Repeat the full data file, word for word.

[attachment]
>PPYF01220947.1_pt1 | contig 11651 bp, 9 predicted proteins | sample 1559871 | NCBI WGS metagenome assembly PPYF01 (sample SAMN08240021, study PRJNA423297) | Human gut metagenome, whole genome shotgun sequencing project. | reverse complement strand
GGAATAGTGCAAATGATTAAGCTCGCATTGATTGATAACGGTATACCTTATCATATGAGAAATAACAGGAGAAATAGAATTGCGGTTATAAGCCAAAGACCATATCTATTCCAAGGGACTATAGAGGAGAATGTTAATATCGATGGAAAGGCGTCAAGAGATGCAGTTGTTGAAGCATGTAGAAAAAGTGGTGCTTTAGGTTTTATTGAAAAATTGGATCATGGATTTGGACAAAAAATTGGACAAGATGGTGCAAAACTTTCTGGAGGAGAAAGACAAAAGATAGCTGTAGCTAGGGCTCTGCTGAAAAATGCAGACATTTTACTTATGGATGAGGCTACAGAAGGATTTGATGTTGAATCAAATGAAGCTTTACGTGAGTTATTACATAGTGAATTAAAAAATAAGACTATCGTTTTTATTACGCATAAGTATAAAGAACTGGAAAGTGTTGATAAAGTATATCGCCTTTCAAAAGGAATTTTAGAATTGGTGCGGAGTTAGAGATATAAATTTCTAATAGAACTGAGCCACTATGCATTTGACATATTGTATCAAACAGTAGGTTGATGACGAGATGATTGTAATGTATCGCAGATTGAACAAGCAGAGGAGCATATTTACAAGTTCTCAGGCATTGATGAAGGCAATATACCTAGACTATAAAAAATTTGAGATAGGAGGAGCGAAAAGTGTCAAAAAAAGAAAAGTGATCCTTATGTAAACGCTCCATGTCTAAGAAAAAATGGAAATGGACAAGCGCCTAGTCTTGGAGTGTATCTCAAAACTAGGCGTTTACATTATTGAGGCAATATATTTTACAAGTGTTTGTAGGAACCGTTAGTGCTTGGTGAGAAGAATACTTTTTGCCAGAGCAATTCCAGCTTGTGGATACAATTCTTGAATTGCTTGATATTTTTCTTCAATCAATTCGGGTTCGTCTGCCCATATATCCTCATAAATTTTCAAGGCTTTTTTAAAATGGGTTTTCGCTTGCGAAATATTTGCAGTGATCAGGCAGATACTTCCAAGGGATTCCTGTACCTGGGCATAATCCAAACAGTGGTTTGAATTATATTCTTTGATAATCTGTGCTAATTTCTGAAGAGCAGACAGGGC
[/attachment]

>PPYF01220947.1_pt1 | contig 11651 bp, 9 predicted proteins | sample 1559871 | NCBI WGS metagenome assembly PPYF01 (sample SAMN08240021, study PRJNA423297) | Human gut metagenome, whole genome shotgun sequencing project. | reverse complement strand
GGAATAGTGCAAATGATTAAGCTCGCATTGATTGATAACGGTATACCTTATCATATGAGAAATAACAGGAGAAATAGAATTGCGGTTATAAGCCAAAGACCATATCTATTCCAAGGGACTATAGAGGAGAATGTTAATATCGATGGAAAGGCGTCAAGAGATGCAGTTGTTGAAGCATGTAGAAAAAGTGGTGCTTTAGGTTTTATTGAAAAATTGGATCATGGATTTGGACAAAAAATTGGACAAGATGGTGCAAAACTTTCTGGAGGAGAAAGACAAAAGATAGCTGTAGCTAGGGCTCTGCTGAAAAATGCAGACATTTTACTTATGGATGAGGCTACAGAAGGATTTGATGTTGAATCAAATGAAGCTTTACGTGAGTTATTACATAGTGAATTAAAAAATAAGACTATCGTTTTTATTACGCATAAGTATAAAGAACTGGAAAGTGTTGATAAAGTATATCGCCTTTCAAAAGGAATTTTAGAATTGGTGCGGAGTTAGAGATATAAATTTCTAATAGAACTGAGCCACTATGCATTTGACATATTGTATCAAACAGTAGGTTGATGACGAGATGATTGTAATGTATCGCAGATTGAACAAGCAGAGGAGCATATTTACAAGTTCTCAGGCATTGATGAAGGCAATATACCTAGACTATAAAAAATTTGAGATAGGAGGAGCGAAAAGTGTCAAAAAAAGAAAAGTGATCCTTATGTAAACGCTCCATGTCTAAGAAAAAATGGAAATGGACAAGCGCCTAGTCTTGGAGTGTATCTCAAAACTAGGCGTTTACATTATTGAGGCAATATATTTTACAAGTGTTTGTAGGAACCGTTAGTGCTTGGTGAGAAGAATACTTTTTGCCAGAGCAATTCCAGCTTGTGGATACAATTCTTGAATTGCTTGATATTTTTCTTCAATCAATTCGGGTTCGTCTGCCCATATATCCTCATAAATTTTCAAGGCTTTTTTAAAATGGGTTTTCGCTTGCGAAATATTTGCAGTGATCAGGCAGATACTTCCAAGGGATTCCTGTACCTGGGCATAATCCAAACAGTGGTTTGAATTATATTCTTTGATAATCTGTGCTAATTTCTGAAGAGCAGACAGGGC